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Living Black
Social Life in an African American Neighborhood
Mark S. Fleisher

Living Black breaks the stereotype of poor African American neighborhoods as dysfunctional ghettos of helpless and hopeless people

Despite real and enduring poverty, the community described here—the historic North End of Champaign, Illinois—has a vibrant social life and strong ties among generations. But it operates on its own nonjudgmental terms—teen moms aren’t derided, school dropouts aren’t ridiculed, and parolees and ex-cons aren’t scorned.

Mark S. Fleisher offers a window into daily life in this neighborhood, particularly through the stories of Mo and Memphis Washington, who fight to sustain a stable home for their children, and of Burpee, a local man who has returned to the North End to rebuild his life after years of crime and punishment in Chicago.

 

 

Author. Photo credit, Name Mark S. Fleisher is a research professor in the Jack, Joseph, and Morton Mandel School of Applied Social Sciences at Case Western Reserve University. He formerly worked at the Federal Bureau of Prisons and at Illinois State University. He is the author of Beggars and Thieves, Dead End Kids, and Warehousing Violence.

 

 


 

Praise

“This fascinating story of survival and hope describes an African American community where hustling (working in the gray or underground economy) and street life are accepted as normal. Although worlds apart from ‘mainstream’ white America, the North End is a stable, family oriented (often female headed), non-judgmental society that whites drive through with the windows up and the doors locked. . . . A compelling must read; all levels, all libraries.”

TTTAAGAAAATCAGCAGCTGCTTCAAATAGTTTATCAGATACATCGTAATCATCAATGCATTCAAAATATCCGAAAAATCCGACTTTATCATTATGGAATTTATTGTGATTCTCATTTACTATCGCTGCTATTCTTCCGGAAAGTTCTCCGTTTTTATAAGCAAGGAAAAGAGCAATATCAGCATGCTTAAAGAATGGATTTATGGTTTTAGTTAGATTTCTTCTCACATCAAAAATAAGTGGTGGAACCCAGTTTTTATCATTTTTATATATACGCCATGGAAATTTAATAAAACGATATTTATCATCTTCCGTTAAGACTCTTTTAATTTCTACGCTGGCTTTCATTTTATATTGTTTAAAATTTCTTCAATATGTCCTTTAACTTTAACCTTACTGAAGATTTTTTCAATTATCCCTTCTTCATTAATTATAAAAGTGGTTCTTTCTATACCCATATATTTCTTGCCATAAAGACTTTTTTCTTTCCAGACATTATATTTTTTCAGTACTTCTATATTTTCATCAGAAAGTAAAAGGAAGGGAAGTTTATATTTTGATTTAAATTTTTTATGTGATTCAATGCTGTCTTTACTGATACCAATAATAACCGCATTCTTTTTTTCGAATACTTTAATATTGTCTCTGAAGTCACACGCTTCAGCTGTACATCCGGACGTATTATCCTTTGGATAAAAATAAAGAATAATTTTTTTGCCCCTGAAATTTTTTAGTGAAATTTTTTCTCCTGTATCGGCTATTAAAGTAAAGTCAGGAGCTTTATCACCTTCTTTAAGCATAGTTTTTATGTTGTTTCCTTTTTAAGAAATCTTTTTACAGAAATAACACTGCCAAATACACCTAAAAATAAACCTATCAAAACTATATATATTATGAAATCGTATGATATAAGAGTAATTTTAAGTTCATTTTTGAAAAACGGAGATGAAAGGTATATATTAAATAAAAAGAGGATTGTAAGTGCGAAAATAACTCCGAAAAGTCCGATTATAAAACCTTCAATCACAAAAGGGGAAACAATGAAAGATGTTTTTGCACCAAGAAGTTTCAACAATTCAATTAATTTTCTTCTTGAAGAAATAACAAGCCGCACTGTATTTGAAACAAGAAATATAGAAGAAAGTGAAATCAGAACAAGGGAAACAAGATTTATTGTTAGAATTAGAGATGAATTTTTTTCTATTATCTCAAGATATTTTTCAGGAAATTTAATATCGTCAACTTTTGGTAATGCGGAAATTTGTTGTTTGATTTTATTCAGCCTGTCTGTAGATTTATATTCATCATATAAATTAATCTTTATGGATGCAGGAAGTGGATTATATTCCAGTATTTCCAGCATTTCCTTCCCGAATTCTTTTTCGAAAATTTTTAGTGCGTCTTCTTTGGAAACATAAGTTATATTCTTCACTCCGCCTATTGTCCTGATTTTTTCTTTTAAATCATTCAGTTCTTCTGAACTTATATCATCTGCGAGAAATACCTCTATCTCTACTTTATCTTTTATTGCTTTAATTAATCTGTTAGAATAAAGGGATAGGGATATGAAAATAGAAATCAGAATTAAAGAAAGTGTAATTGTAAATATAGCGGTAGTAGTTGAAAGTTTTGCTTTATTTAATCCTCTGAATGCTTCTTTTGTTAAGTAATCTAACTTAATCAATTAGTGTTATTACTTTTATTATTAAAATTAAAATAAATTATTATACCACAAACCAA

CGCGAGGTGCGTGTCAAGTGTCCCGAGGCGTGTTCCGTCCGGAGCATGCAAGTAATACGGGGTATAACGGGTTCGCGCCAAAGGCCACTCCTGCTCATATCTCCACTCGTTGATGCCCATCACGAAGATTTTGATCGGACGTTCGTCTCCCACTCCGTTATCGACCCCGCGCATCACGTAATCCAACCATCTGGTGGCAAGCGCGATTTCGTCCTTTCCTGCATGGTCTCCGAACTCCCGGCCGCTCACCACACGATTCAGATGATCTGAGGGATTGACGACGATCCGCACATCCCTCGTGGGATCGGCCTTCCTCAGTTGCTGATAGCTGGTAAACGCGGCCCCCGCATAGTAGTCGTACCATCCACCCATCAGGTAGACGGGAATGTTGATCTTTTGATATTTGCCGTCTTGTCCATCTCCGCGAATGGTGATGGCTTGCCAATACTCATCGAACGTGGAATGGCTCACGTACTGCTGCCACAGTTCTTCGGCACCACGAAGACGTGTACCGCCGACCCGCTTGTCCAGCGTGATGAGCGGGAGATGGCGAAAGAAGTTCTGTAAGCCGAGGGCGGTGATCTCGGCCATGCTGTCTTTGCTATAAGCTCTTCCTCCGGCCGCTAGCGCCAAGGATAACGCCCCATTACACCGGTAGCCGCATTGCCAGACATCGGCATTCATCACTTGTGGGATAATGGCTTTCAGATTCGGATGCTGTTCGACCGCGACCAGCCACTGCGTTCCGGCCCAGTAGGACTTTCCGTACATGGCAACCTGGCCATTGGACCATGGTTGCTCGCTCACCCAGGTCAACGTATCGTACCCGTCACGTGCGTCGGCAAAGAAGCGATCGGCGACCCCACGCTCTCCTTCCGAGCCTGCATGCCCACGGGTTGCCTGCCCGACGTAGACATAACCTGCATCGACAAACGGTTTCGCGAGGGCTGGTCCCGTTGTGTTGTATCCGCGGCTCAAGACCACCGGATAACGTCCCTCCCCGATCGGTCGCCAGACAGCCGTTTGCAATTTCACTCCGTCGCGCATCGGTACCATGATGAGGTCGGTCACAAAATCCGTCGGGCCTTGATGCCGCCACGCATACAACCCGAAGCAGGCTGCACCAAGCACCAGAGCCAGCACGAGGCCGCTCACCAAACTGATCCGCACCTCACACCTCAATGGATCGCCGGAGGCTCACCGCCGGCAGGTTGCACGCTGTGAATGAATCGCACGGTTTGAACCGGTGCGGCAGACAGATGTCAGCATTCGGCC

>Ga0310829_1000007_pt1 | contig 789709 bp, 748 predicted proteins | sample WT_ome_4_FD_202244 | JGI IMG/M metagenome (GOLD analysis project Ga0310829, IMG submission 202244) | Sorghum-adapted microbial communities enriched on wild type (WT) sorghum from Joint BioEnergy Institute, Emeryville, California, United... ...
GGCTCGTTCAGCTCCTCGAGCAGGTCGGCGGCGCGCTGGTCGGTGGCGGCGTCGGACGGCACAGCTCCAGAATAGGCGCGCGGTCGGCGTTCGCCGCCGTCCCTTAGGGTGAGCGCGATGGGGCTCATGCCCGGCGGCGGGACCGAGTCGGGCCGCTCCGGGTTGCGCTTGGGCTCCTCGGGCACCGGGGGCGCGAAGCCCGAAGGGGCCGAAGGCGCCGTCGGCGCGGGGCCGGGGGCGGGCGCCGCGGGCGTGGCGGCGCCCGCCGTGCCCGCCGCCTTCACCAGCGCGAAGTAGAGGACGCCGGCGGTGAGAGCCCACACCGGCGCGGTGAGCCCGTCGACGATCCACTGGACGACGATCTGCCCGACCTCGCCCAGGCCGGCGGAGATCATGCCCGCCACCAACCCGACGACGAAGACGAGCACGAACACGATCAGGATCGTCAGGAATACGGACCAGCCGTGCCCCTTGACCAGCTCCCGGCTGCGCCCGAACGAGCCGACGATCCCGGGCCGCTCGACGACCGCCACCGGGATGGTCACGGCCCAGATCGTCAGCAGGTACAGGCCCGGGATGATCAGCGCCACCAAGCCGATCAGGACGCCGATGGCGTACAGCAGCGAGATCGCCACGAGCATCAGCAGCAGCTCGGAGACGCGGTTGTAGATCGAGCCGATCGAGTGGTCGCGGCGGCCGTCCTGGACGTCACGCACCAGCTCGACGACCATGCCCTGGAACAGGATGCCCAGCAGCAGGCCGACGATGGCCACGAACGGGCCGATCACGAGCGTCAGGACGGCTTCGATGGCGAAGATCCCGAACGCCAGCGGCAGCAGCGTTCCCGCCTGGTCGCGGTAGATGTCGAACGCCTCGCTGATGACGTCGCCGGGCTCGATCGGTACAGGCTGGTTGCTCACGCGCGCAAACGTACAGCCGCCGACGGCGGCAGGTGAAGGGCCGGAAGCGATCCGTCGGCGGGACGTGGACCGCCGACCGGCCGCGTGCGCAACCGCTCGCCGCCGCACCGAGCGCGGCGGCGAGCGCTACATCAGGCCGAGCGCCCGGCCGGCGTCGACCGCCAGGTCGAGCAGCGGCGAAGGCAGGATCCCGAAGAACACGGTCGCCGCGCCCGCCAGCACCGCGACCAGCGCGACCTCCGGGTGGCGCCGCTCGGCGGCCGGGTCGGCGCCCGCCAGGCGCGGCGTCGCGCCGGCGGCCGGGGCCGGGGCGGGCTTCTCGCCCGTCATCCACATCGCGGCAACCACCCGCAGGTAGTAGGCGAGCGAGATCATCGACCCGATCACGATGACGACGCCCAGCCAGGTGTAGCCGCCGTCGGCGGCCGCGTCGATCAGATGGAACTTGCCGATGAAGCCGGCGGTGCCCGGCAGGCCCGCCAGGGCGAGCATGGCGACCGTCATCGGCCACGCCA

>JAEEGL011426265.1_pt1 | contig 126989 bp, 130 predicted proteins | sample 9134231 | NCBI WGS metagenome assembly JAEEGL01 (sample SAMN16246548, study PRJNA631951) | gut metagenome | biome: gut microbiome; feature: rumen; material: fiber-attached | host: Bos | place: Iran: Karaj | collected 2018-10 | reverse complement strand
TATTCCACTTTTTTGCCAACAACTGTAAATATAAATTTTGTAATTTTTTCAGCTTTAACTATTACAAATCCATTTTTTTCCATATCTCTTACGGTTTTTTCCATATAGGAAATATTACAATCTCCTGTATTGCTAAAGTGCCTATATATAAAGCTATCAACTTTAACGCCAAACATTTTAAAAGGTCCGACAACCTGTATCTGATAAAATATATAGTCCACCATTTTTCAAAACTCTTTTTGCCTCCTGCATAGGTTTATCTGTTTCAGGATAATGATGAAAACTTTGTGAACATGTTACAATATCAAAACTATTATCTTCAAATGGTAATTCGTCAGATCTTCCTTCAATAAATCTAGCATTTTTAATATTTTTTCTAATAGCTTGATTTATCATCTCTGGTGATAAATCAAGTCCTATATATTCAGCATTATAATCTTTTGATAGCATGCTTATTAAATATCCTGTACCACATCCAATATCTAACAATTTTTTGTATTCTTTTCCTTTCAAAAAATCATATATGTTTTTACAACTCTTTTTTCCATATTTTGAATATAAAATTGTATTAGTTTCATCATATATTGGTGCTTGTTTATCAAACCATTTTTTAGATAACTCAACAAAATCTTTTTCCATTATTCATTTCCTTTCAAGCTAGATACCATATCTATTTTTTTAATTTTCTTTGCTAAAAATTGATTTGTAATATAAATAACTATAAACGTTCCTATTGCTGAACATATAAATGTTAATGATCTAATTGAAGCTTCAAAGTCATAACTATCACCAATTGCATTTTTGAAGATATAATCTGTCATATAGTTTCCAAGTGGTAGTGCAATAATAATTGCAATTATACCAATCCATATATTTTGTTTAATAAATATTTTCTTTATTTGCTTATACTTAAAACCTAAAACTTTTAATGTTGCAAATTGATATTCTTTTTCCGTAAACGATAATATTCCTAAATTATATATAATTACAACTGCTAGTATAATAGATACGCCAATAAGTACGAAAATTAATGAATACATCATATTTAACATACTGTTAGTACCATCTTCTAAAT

Choice

“Fleisher’s conclusion—that the poor black people of the North End were actually quite resilient, morally sound, and self-sufficient in the face of privation—goes against the common notion that American ghettos are broken places. As the author makes clear, what is in need of repair is the larger system that creates ghettos in the first place.”
Kirkus Reviews

“A human story, not necessarily an account of white vs black or haves vs have nots. . . . Living Black should be required reading for anyone who could benefit from a look outside their own world into the world of others. Which is most of us.”
Chicago Book Review

“A very engaging account of fieldwork among gang members, their families, and their community, in line with ethnographies like Tally’s Corner, Code of the Street, or Gang Leader for a Day.”
—Jeffrey Ian Ross, coauthor of Beyond Bars

 

 

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Of Related Interest


Sister

Sister
An African American Life in Search of Justice
Sylvia Bell White and Jody LePage


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November 2015
LC: 2015008381 E
176 pp.   6 x 9

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ISBN 978-0-299-30534-5
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